Fifty Shades of Grey Dir. Sam Taylor-Johnson

[Focus Features; 2015]

Styles: comedy
Others: Nowhere Boy, Love You More

I knew nothing about the Fifty Shades of Grey franchise before watching my brother play the lead role of Christian Grey in the off-Broadway parody, Spank!, that toured suburban auditoriums across America and paid my brother’s rent for a year. Sitting next to my Mormon parents, I watched my brother take off his clothes and sing songs about anal fisting on the same stage where, twelve years ago, I received my diploma. The show was sold out, and my high school drama teacher and jazz singer instructor wore t-shirts emblazoned with the words “Spank Me.” The theater smelled like a Bath and Body Works, and the amount of money every woman must have spent on professional blonde highlights could pay off my student loans. Before the show, my mother pulled me aside and said, “I don’t mind if you drink alcohol, you probably need it to get through this.” Thus I had my first experience drinking booze in front of my parents, who are devout followers of Mormonism’s Word of Wisdom, which forbids the consumption of alcohol, caffeine, and other substances I have found necessary to make it from the bed to the door almost every single day of this long life. I have no clue what happened in the play, because I spent the night getting tanked on whiskey. I do recall crying tears of pride when 500 women stood up to clap and whistle at my almost totally nude baby brother spank his female co-star. One minute of that experience was more subversive and enlightening than the entire 90 minutes I sat watching paint dry in the film adaptation of Fifty Shades of Grey, a film that makes any softcore Cinemax midnight movie seem like Pasolini’s Salò. Thank goodness I snuck in a footlong falafel wrap to keep me entertained.

Christian Grey (Jamie Dornan) is a sexy dude who makes a lot of money, and Anastasia Steele (Dakota Johnson) is a college senior majoring in English Literature, whose interest in Thomas Hardy is about as boring as her interest in Grey. A class assignment sends Anastasia to interview Grey about his job, and the two begin a flirtation that quickly leads to Grey finding out about Anastasia’s virginity (huh?). Rather than considering Anastasia’s inexperience and naiveté as any sort of, um, problematic boundary issue, Grey responds with, “If you were mine, you wouldn’t be able to sit down for a week,” and fucks her. She wakes up and makes pancakes. He decides to show her his dungeon.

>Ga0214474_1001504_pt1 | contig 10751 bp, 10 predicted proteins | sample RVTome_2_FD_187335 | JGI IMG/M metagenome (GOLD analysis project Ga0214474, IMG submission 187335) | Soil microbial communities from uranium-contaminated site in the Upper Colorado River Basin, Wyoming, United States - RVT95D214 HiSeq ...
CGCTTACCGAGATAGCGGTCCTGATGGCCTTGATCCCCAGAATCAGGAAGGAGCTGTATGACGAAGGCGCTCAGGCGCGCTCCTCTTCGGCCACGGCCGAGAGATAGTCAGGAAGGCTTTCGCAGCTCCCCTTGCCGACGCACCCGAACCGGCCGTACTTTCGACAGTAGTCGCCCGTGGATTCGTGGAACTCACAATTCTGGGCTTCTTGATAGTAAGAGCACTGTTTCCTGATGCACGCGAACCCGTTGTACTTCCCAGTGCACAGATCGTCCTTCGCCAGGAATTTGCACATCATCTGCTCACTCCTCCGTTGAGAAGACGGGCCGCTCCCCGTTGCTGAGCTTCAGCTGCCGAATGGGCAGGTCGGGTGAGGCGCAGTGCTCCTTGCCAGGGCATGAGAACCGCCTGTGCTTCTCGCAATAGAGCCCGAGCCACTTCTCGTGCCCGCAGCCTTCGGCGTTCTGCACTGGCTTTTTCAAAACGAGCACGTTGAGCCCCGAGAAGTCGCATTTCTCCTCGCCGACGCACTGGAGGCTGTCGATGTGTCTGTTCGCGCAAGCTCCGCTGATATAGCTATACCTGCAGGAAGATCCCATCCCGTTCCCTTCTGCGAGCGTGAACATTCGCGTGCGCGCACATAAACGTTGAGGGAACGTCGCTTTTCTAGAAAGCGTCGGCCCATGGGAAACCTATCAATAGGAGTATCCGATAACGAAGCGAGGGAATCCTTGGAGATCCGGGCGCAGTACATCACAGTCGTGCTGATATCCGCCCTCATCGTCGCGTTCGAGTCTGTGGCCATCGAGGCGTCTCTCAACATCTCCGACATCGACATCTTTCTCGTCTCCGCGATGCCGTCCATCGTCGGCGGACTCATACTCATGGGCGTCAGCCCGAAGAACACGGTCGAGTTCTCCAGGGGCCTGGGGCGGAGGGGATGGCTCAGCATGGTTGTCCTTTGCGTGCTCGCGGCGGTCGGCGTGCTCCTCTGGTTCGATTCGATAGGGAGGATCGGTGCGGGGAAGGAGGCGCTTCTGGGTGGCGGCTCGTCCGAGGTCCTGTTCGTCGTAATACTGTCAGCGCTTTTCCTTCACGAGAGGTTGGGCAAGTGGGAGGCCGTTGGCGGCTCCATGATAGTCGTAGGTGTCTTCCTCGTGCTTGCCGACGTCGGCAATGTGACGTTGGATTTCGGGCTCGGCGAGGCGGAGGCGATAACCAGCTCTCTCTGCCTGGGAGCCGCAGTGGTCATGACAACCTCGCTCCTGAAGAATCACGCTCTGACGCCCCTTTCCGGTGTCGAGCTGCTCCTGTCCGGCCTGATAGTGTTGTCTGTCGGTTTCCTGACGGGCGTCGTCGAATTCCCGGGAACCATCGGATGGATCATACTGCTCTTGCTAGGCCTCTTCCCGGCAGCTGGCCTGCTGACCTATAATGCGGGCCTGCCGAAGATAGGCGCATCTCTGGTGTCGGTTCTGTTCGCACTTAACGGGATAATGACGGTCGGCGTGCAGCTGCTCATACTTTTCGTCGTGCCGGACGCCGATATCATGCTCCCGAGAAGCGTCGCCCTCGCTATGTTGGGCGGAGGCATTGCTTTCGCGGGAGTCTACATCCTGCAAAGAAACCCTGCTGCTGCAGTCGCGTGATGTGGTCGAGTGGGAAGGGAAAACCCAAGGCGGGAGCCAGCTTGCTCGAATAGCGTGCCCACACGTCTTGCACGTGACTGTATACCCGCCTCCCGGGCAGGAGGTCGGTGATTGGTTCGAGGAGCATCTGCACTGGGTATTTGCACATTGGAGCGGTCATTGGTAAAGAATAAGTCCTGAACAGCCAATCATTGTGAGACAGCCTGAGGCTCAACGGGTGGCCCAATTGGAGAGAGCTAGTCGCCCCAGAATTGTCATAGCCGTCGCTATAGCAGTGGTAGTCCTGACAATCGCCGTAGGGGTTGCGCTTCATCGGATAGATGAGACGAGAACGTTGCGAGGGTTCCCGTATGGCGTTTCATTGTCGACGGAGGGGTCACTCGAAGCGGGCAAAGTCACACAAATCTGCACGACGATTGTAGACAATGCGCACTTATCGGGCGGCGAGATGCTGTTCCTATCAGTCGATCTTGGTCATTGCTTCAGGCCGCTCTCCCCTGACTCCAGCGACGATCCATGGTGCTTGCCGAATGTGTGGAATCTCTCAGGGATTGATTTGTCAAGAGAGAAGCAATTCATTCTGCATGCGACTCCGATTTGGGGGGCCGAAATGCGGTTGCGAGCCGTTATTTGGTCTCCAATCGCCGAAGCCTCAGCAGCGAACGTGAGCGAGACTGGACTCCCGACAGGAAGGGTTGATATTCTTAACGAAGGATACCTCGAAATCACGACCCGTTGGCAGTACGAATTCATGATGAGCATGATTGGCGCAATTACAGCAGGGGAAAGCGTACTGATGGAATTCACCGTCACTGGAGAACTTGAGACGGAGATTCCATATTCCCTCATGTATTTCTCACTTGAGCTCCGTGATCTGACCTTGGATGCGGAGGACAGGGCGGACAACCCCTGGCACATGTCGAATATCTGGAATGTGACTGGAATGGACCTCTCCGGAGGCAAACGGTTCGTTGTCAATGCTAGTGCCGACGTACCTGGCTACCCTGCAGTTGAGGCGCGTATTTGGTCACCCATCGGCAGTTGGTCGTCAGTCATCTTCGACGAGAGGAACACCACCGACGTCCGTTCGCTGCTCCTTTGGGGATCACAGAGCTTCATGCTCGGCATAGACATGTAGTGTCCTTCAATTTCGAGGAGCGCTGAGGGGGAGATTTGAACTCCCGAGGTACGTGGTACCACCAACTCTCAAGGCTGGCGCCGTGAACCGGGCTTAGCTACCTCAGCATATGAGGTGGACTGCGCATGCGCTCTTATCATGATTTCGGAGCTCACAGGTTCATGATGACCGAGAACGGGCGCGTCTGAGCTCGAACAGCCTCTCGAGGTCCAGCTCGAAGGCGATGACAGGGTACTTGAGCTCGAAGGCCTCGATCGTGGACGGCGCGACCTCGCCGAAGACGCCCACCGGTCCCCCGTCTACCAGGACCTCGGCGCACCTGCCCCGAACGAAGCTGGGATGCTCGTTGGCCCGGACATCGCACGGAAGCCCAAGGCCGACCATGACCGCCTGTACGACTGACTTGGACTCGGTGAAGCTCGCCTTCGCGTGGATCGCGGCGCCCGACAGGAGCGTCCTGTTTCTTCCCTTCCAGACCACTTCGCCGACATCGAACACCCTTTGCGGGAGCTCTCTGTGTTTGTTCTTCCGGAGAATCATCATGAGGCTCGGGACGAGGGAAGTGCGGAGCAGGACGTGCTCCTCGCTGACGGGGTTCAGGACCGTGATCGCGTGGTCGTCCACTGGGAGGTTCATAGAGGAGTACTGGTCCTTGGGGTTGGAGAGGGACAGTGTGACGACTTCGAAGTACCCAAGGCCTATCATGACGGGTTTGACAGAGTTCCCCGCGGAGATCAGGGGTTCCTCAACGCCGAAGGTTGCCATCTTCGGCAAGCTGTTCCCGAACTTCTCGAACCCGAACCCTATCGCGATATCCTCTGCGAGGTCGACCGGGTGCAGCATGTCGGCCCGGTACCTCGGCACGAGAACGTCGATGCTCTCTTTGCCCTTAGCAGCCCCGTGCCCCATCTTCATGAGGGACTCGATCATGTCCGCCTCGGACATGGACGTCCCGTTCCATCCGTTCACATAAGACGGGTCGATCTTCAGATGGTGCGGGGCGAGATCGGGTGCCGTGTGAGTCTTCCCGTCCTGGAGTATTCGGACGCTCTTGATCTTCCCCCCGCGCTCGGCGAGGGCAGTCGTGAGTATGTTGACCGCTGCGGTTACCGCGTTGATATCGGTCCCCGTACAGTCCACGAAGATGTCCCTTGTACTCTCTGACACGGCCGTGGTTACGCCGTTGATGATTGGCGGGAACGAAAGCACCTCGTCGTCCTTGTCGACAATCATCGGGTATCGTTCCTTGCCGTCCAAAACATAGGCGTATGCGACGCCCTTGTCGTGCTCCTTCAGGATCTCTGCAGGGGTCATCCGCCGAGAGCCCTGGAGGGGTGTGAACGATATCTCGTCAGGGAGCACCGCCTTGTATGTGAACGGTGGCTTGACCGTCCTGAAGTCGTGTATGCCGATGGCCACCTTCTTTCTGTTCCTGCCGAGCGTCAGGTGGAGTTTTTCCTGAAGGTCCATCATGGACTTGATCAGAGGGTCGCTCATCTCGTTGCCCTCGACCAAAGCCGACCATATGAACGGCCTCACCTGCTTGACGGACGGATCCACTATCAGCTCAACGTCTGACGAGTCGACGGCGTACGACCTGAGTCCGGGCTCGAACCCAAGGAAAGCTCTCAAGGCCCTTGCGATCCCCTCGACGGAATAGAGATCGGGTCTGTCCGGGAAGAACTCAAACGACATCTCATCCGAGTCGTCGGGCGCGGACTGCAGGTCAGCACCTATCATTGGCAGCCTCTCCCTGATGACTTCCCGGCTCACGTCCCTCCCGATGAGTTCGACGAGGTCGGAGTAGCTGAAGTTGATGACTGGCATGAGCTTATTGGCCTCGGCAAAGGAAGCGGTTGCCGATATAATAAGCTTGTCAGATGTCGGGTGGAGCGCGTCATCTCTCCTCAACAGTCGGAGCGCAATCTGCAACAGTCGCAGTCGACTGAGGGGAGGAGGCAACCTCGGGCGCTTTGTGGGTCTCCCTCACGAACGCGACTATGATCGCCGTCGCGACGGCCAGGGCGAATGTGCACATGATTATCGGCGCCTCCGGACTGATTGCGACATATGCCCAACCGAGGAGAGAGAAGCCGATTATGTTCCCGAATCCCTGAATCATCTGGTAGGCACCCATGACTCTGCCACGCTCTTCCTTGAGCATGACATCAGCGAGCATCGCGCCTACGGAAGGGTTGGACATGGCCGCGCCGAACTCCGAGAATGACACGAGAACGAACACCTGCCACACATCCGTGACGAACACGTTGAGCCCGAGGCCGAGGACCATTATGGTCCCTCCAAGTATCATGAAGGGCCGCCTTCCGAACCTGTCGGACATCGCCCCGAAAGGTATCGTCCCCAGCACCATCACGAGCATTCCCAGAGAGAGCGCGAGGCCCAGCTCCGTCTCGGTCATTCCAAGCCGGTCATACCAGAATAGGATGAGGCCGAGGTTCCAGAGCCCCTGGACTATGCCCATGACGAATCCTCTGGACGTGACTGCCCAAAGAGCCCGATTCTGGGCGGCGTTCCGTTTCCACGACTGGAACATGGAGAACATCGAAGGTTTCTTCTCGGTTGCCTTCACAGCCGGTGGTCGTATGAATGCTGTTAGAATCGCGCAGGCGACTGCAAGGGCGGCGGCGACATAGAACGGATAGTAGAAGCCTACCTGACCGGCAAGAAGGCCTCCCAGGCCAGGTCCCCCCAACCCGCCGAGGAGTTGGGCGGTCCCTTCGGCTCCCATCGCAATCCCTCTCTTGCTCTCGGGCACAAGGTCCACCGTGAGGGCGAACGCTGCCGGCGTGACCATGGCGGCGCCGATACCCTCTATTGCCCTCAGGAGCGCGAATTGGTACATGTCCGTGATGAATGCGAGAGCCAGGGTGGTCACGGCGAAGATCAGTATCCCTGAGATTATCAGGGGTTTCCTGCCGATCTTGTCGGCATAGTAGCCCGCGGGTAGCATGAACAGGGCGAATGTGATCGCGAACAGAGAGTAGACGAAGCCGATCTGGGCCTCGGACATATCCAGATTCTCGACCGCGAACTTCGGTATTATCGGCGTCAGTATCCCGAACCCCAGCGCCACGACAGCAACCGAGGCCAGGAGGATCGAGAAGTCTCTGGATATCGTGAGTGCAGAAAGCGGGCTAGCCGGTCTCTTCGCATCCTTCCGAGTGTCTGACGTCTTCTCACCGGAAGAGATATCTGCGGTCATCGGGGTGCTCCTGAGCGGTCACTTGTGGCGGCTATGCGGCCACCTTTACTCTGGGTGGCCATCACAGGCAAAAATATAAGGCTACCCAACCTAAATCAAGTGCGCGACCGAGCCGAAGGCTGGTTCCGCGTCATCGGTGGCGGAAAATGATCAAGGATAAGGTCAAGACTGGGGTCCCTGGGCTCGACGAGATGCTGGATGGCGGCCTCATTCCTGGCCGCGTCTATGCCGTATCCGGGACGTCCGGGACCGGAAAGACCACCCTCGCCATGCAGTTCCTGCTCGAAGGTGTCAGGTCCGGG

What followed was an hour of my life that I want back — an unusual sentiment as I am prone to wasting many hours sitting and staring at the wall without any desire to have those hours returned. But watching what amounted to a pedestrian treatment of cinematic BDSM between two painfully dull characters was enough to make me regret handing over my ticket to the usher. Granted, I prefer watching animals fuck it out at the zoo over Hollywood sex scenes, but I was vaguely curious to see how kinky director Sam “Samantha” Taylor-Johnson was willing to get without alienating the fan base I had witnessed at my brother’s show. The answer: about as kinky as an AXE body spray commercial.

We can’t all fuck our brains out to A Serbian Film’s proportions, but it made me sad for the women who probably expected more, who spent nights clutching E.L. James’ poorly written fan fiction erotica in their well-manicured hands, its world of safe words and riding crops providing a snapshot of pure abandon from their tired pulses, the ability to find redemption in another man’s cruelty and not feel complicated about it. The humble radius of their Pottery Barn decorated bedroom providing a play space to experiment with spanking, cuffs, and maybe some nipple clamps, if only in their heads. The funny hell of their marriages and daily disappointments disappearing for just an hour or two because of words typed on a page. This fan base deserved something other than a glorified commercial, its blandness almost bullylike. Dear Reader, stick with the fantasy.

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